Smithers has hundreds of kilometres of groomed trails

Smithers Snowmobile Association relies on many volunteer hours to keep it all going

by Trish Drinkle

Lou Parent Takes in the View in the Harold Price Recreation area.
Lou Parent takes in the view in the Harold Price Recreation Area. Pictures courtesy of Ron Fowler and the Smithers Snowmobile Association

Smithers, British Columbia, is a small town with a big heart—especially when it comes to snowmobiling. Maintaining hundreds of kilometres of groomed trails in three major areas with six warm-up shelters, the Smithers Snowmobile Association relies on many volunteer hours to keep it all going.   

Some of the local snowmobile designated areas are a result of a unique partnership with multiple users, as is the case with the Harold Price Recreation Area. At one time this place was only known to a handful of sledders curious about a cabin in its vicinity.  The shelter, located between Hazelton and Smithers, was used only by cross-country skiers and backpackers. The snowmobile club worked hard to develop an agreement to include both motorized and non-motorized sections in the Harold Price area, and a new cabin was erected for snowmobilers.

Harold Price

Harold Price is a very family-oriented riding area, with staging four kilometres up the Blunt Forest Service Road. From staging to Kilometre 22, aggressive grooming is done with a big BR 400 with Mogul Master. From this point on, grooming is done with a simple pull-behind set up, maintaining the trails as needed to keep it family friendly and safe.  There are numerous opportunities to play in this recreation area, with ample meadows and rolling hills to explore. Considered a boondockers paradise, the Harold Price riding area is one of the most user-friendly areas in the region.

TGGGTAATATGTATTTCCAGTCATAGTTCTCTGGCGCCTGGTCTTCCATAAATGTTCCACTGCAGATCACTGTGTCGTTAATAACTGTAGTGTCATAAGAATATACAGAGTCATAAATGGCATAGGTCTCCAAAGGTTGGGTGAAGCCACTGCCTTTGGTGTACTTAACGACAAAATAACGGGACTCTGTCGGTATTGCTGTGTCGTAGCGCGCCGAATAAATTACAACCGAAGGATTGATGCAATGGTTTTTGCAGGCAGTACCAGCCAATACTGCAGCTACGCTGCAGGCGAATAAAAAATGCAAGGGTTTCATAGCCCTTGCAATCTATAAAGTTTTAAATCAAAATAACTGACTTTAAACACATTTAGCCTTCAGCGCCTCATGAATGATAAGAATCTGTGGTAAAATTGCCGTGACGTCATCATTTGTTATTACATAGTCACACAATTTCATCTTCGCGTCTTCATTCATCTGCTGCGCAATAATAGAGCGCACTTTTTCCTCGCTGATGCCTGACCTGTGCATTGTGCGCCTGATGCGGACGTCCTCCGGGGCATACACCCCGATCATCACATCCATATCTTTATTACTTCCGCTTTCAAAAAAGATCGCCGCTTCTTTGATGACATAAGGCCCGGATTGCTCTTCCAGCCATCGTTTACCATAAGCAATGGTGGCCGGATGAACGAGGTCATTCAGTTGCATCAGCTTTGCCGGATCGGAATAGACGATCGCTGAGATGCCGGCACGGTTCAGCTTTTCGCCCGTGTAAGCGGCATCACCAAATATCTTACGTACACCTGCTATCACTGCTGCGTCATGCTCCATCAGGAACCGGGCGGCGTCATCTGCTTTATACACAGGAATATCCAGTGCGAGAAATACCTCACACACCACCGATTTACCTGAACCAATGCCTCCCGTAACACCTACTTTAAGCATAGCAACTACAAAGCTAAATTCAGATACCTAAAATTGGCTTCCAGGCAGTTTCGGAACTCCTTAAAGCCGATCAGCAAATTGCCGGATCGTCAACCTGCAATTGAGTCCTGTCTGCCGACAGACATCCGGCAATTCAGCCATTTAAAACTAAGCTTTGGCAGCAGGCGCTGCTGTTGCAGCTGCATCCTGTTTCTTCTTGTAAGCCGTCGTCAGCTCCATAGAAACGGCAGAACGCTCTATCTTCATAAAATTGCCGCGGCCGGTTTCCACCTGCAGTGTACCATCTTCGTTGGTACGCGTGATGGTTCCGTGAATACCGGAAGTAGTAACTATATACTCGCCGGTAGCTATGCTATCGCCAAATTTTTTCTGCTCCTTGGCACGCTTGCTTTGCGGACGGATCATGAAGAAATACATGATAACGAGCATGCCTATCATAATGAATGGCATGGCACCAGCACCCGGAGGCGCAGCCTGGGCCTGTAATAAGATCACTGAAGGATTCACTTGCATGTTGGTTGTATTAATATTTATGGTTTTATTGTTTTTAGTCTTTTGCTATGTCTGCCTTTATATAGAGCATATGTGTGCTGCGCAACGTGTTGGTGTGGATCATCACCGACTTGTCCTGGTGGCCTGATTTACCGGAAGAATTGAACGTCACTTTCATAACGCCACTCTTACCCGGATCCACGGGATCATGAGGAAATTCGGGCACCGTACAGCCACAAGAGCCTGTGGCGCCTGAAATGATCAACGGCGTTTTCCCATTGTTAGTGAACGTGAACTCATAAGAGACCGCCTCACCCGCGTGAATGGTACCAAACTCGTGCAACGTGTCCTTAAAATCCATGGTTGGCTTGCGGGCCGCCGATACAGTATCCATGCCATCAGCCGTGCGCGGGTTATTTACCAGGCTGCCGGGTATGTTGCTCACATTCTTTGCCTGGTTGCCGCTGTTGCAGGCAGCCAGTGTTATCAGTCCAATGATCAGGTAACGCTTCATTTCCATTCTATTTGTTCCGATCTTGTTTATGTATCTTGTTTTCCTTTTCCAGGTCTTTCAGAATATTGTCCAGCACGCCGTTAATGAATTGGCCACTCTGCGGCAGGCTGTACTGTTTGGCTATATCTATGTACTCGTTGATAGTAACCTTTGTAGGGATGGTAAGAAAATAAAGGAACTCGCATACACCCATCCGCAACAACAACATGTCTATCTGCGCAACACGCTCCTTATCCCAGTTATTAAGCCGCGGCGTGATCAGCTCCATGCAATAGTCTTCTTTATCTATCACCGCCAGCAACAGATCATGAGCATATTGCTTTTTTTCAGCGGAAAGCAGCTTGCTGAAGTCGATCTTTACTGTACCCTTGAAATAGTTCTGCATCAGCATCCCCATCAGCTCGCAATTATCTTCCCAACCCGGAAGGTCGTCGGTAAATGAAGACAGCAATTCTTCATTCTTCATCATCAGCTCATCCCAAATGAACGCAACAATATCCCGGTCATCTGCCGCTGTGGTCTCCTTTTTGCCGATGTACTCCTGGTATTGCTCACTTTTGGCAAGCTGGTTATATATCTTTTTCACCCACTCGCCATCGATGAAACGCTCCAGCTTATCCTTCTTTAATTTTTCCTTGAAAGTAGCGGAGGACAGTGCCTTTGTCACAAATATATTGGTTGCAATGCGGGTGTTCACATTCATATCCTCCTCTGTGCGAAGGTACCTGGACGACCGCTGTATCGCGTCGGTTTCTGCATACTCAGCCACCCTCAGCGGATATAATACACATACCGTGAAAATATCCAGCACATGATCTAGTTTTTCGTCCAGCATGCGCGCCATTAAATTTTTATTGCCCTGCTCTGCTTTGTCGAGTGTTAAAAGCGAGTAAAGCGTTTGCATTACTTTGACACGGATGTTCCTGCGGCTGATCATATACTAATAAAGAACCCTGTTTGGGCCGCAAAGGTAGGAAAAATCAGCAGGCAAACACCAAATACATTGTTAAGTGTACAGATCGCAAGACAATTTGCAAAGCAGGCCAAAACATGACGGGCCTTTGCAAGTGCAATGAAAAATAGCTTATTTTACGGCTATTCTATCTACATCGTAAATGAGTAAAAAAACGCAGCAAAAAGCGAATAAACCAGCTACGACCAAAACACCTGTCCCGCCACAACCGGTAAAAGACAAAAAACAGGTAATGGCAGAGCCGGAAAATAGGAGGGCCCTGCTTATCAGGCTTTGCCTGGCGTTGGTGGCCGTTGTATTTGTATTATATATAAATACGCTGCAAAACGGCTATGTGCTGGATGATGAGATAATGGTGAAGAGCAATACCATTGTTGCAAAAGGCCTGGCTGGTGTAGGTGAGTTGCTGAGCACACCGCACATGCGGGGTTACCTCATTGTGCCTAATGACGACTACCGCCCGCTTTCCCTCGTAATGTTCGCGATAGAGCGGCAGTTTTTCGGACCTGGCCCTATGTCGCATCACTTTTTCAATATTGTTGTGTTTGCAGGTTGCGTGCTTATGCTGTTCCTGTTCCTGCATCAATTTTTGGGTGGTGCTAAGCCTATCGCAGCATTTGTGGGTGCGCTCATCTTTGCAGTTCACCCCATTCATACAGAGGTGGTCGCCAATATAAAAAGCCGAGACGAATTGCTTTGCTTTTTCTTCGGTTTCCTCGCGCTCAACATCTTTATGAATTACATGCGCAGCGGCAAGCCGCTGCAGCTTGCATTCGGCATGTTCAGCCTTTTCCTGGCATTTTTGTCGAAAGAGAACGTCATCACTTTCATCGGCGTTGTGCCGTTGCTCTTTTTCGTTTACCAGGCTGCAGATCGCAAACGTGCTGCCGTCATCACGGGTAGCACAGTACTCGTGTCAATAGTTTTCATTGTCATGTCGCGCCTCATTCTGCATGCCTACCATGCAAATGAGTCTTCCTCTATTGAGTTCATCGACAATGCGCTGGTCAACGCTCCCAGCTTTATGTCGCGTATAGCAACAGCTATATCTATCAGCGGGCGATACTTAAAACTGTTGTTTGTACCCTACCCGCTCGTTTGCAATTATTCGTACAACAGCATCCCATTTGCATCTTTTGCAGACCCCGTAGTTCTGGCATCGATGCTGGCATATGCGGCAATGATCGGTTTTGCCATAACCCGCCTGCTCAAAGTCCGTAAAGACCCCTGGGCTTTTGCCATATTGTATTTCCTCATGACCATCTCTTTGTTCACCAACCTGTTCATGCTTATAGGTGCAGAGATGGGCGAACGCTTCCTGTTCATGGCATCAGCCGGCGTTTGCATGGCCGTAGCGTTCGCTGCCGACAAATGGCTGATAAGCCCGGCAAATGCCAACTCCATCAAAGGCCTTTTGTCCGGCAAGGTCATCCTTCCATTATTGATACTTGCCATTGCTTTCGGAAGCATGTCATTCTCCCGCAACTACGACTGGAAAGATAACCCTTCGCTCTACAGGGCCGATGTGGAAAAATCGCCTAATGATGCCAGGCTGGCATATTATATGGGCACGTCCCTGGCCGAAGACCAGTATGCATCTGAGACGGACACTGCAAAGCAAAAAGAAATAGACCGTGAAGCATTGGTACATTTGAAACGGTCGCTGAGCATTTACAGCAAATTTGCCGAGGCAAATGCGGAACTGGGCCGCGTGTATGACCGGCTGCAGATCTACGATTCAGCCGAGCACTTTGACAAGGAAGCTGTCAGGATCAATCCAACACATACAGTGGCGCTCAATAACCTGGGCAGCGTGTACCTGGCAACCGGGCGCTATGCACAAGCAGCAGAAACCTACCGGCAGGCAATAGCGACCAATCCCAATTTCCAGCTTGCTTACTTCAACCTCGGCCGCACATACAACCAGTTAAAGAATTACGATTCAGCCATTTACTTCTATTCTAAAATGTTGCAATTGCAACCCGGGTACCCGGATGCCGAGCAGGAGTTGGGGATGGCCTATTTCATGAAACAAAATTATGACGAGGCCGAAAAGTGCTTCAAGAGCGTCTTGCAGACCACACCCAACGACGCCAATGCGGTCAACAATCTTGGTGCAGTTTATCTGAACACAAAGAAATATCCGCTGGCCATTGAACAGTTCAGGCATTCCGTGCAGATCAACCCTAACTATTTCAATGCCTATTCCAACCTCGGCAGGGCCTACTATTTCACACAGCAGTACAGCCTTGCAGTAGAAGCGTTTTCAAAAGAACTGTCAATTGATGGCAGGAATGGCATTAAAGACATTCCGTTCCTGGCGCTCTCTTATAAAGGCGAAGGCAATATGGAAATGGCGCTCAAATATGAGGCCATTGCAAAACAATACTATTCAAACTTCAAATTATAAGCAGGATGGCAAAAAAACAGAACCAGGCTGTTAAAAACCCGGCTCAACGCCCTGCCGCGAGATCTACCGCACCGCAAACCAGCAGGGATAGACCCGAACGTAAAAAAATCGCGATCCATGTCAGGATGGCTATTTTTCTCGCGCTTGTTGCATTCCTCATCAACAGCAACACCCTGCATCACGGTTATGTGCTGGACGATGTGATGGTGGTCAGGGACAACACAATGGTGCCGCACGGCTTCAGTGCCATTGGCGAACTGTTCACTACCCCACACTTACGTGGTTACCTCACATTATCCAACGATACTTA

There is an area that is considered more extreme linking to the Harold Price area, and that would be Goat Mountain. The terrain transforms into extreme conditions quickly, so be trained and prepared if you choose to venture past the Harold Price Recreation Area.

The Dome

The Dome recreation area, located east of Smithers off Highway 16, has a wide-open staging area 19.5 kilometres up the Babine Lake road. Watch for a small parking lot with a sign that says Dome Mountain Trail. Considered the most family-friendly trail system near Smithers, this area has played host to numerous Snowarama celebrations and poker runs. There are approximately 40 kilometres of trails in this area, with ample meadows and rolling hills to play on. Creek beds provide a skate-park-like feel and tree riding boondockers find their groove in the hillsides along the way. There is an emergency shelter up Mount McKendrick to warm weary and chilled riders. 

Trail passes are necessary on all trails in the Smithers area. Either a $20 day pass or a yearly membership can be purchased at any of the three snowmobile shops in Smithers, or from the fee collectors at the staging areas. 

Annual snowfall in Smithers averages 7.5 feet per year, with an average winter temperature ranging between minus five to minus 12 degrees Celcius. Be sure to check the avalanche forecast, and take advantage of beacon checkers at the trailheads.

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